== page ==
I started publishing short stories professionally with "Getting a Date for Amelia" back in 2001. I barely remember the kid who wrote it (in the summer of 2000). I'm not a prolific fiction writer; I've been lucky enough to publish most of the stories I've written in the last decade or so, but I average only two stories a year. Fiction is the hardest thing in the world for me to write. Some stories have taken many years to find a final form. The kid who wrote "Getting a Date for Amelia" also managed to write a novel; it was mostly terrible (or, rather, not terrible, which might be interesting. Just nothing at all special. Rather boring, in fact. An extraordinarily useful exercise, though, dragging yourself through a novel-length piece of writing, even if the end result isn't all that great). I like fragments and miniatures too much to ever write a proper novel, I expect.

And—

What? Get on with it? Ah.

Yes, I am dithering here.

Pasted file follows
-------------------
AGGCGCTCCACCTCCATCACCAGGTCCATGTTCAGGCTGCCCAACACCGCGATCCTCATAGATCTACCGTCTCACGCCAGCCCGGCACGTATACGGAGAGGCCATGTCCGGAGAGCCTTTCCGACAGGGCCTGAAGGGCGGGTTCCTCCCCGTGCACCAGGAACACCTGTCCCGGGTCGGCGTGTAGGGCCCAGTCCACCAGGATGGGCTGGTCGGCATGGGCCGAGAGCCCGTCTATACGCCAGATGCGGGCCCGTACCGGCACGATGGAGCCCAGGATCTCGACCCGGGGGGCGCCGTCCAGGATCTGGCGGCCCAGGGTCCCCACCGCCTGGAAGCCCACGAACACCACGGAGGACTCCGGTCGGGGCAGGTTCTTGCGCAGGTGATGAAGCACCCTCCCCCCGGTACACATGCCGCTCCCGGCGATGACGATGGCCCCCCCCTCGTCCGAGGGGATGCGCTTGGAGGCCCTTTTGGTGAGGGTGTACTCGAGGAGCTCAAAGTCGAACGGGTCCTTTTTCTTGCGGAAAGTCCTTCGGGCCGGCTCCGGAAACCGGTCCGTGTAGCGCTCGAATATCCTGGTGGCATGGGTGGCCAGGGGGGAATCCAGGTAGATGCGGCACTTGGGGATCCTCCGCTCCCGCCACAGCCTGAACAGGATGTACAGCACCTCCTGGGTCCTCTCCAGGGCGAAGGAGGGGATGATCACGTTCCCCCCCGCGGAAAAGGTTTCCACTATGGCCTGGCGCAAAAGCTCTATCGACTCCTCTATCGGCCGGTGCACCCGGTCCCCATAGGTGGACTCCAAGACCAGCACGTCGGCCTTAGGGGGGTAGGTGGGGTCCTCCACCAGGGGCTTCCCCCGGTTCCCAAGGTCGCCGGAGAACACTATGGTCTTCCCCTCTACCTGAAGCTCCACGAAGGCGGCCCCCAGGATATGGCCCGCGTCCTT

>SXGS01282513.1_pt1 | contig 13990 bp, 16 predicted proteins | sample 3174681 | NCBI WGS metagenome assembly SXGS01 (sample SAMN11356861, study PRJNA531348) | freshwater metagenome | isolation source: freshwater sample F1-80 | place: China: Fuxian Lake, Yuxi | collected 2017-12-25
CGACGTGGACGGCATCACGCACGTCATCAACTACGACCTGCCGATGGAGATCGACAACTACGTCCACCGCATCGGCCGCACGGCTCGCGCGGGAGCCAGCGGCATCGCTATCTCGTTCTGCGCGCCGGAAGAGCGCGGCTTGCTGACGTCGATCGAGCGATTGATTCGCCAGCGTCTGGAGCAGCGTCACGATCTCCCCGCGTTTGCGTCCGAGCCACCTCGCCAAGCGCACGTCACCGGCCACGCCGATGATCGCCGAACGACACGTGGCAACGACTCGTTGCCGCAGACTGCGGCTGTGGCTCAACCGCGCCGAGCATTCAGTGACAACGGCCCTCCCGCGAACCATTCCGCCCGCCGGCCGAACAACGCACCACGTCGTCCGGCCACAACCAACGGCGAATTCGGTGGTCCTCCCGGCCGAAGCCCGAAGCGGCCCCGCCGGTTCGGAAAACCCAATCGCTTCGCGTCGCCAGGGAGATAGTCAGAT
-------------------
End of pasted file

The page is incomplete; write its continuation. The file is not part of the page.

Because I am about to write a sentence that still feels unreal, though I've been writing various forms of it into emails to friends for a little while now:

I am the 2014 winner of the Hudson Prize from Black Lawrence Press for an unpublished manuscript titled Blood: Stories that will be published by BLP in January 2016.

The book will mostly contain reprints, and finally bring together all of the stories I've published since 2001 that are 1.) worth bringing together and that 2.) play well with each other. There are also a few unpublished stories, ones that I've never found the right home for but that felt to me like they belonged with the others, both gained and added context from/to the others, and were worth publishing. The editors at Black Lawrence Press agreed. One of the things I love about story collections is the way they can recontextualize stories, and the greatest excitement for me of this collection is that it will finally allow stories that have been scattered across a wide range of publications over many years to speak to each other.